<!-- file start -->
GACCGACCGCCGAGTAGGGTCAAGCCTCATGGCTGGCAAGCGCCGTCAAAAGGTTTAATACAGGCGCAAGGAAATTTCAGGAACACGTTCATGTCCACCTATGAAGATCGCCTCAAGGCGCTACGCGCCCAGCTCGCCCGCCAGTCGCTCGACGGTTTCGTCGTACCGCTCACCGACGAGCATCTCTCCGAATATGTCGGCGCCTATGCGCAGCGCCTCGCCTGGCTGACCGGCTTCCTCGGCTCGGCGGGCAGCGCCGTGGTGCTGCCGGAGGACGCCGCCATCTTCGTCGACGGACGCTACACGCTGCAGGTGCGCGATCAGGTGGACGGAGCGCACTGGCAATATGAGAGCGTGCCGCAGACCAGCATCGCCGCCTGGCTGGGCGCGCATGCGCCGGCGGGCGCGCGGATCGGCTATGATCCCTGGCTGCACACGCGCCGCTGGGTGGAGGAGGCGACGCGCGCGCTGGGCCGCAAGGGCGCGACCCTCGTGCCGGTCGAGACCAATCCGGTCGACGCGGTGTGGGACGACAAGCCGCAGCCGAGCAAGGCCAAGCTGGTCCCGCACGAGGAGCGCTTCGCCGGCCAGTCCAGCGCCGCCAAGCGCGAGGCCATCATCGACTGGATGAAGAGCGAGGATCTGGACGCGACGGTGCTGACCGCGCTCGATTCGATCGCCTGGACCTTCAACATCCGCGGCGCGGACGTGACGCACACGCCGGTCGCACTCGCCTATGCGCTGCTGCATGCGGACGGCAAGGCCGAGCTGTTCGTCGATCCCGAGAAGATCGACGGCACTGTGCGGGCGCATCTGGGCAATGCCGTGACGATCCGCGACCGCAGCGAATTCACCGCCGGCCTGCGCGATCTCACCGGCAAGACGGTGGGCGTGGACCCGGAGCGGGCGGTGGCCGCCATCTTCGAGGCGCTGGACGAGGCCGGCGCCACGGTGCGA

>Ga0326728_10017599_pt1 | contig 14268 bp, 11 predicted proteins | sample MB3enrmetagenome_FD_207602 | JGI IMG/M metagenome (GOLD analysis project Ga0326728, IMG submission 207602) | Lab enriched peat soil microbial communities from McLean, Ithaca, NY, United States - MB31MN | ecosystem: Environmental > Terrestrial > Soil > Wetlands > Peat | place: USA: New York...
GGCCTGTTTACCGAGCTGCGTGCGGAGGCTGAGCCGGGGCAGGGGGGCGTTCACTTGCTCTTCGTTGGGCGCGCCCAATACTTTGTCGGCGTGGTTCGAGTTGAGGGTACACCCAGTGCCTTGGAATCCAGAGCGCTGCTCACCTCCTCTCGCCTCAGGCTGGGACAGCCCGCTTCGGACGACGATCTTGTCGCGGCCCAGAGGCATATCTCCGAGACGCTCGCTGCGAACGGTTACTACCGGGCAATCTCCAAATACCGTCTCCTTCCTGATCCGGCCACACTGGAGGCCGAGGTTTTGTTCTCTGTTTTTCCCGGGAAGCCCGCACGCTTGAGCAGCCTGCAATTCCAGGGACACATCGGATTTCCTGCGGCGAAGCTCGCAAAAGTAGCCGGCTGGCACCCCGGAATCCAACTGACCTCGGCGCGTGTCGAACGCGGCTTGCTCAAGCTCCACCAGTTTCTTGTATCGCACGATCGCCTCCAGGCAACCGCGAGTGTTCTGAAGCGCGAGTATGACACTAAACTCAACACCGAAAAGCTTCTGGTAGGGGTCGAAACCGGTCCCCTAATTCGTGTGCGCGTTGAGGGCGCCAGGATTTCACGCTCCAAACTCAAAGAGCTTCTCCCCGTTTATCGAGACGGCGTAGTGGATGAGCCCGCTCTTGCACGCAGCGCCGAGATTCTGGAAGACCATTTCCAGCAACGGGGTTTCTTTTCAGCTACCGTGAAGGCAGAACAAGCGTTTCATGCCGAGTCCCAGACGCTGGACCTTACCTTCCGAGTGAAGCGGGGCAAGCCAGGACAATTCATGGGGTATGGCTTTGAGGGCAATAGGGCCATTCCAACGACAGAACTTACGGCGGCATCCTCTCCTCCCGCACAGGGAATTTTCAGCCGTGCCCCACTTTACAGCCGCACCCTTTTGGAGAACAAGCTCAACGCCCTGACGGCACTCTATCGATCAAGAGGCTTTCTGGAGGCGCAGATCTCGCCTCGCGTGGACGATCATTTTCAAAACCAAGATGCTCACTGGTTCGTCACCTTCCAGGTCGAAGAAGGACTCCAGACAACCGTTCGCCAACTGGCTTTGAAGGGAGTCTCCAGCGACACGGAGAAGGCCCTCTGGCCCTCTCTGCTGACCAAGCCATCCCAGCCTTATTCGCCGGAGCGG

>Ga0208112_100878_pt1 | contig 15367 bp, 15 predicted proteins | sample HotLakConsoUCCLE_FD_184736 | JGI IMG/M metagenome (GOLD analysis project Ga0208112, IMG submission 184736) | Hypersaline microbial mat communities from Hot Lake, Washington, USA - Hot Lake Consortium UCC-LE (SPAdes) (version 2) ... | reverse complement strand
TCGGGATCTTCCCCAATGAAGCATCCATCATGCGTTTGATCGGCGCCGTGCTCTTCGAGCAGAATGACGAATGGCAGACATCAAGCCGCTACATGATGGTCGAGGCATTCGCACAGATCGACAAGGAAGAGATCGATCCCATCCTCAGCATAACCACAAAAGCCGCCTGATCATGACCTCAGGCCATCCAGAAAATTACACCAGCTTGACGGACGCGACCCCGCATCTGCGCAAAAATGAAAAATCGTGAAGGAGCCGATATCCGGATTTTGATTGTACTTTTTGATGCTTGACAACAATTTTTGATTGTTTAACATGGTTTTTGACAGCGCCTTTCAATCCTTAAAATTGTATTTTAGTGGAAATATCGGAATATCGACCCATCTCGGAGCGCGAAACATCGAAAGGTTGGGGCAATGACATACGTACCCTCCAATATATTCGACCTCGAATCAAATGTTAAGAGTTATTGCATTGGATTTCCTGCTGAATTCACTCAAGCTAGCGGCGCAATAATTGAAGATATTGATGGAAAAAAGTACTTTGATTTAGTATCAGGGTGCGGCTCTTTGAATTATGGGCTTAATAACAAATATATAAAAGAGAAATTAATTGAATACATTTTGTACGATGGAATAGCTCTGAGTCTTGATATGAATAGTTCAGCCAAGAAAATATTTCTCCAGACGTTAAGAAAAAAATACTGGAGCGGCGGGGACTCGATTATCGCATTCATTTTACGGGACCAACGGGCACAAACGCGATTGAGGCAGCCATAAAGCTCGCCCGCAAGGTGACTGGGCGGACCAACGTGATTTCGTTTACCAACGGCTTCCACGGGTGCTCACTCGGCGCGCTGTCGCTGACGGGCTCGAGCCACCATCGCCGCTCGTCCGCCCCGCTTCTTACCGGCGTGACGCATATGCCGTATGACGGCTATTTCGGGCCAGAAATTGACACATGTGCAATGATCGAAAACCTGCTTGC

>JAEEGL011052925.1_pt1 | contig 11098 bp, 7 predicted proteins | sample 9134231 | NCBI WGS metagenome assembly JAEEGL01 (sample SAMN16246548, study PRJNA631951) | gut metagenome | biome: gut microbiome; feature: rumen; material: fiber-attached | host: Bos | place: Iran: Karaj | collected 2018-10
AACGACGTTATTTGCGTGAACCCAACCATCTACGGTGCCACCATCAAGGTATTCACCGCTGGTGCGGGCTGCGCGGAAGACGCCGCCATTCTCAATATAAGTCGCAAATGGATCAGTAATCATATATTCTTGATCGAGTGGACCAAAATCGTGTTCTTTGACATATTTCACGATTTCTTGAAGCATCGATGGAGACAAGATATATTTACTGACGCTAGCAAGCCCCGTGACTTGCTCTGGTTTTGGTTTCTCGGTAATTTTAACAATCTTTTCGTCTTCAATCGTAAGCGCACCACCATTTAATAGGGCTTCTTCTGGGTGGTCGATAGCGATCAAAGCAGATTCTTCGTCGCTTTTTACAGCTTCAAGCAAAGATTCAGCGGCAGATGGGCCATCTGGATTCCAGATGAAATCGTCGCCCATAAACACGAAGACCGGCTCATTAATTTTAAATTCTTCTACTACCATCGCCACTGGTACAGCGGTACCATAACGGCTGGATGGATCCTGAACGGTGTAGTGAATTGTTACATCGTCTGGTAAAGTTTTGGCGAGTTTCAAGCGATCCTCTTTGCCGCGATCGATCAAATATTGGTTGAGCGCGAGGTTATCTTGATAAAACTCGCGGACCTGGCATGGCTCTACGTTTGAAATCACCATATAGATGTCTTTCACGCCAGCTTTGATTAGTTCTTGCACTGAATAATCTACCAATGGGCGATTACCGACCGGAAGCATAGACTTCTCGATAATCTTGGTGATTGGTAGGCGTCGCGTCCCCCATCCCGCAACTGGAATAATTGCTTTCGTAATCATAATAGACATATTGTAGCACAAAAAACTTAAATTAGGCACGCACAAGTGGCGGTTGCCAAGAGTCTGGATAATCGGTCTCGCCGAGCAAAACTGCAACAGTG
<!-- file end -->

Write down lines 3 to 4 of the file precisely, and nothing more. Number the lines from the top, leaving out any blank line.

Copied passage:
GGCCTGTTTACCGAGCTGCGTGCGGAGGCTGAGCCGGGGCAGGGGGGCGTTCACTTGCTCTTCGTTGGGCGCGCCCAATACTTTGTCGGCGTGGTTCGAGTTGAGGGTACACCCAGTGCCTTGGAATCCAGAGCGCTGCTCACCTCCTCTCGCCTCAGGCTGGGACAGCCCGCTTCGGACGACGATCTTGTCGCGGCCCAGAGGCATATCTCCGAGACGCTCGCTGCGAACGGTTACTACCGGGCAATCTCCAAATACCGTCTCCTTCCTGATCCGGCCACACTGGAGGCCGAGGTTTTGTTCTCTGTTTTTCCCGGGAAGCCCGCACGCTTGAGCAGCCTGCAATTCCAGGGACACATCGGATTTCCTGCGGCGAAGCTCGCAAAAGTAGCCGGCTGGCACCCCGGAATCCAACTGACCTCGGCGCGTGTCGAACGCGGCTTGCTCAAGCTCCACCAGTTTCTTGTATCGCACGATCGCCTCCAGGCAACCGCGAGTGTTCTGAAGCGCGAGTATGACACTAAACTCAACACCGAAAAGCTTCTGGTAGGGGTCGAAACCGGTCCCCTAATTCGTGTGCGCGTTGAGGGCGCCAGGATTTCACGCTCCAAACTCAAAGAGCTTCTCCCCGTTTATCGAGACGGCGTAGTGGATGAGCCCGCTCTTGCACGCAGCGCCGAGATTCTGGAAGACCATTTCCAGCAACGGGGTTTCTTTTCAGCTACCGTGAAGGCAGAACAAGCGTTTCATGCCGAGTCCCAGACGCTGGACCTTACCTTCCGAGTGAAGCGGGGCAAGCCAGGACAATTCATGGGGTATGGCTTTGAGGGCAATAGGGCCATTCCAACGACAGAACTTACGGCGGCATCCTCTCCTCCCGCACAGGGAATTTTCAGCCGTGCCCCACTTTACAGCCGCACCCTTTTGGAGAACAAGCTCAACGCCCTGACGGCACTCTATCGATCAAGAGGCTTTCTGGAGGCGCAGATCTCGCCTCGCGTGGACGATCATTTTCAAAACCAAGATGCTCACTGGTTCGTCACCTTCCAGGTCGAAGAAGGACTCCAGACAACCGTTCGCCAACTGGCTTTGAAGGGAGTCTCCAGCGACACGGAGAAGGCCCTCTGGCCCTCTCTGCTGACCAAGCCATCCCAGCCTTATTCGCCGGAGCGG

>Ga0208112_100878_pt1 | contig 15367 bp, 15 predicted proteins | sample HotLakConsoUCCLE_FD_184736 | JGI IMG/M metagenome (GOLD analysis project Ga0208112, IMG submission 184736) | Hypersaline microbial mat communities from Hot Lake, Washington, USA - Hot Lake Consortium UCC-LE (SPAdes) (version 2) ... | reverse complement strand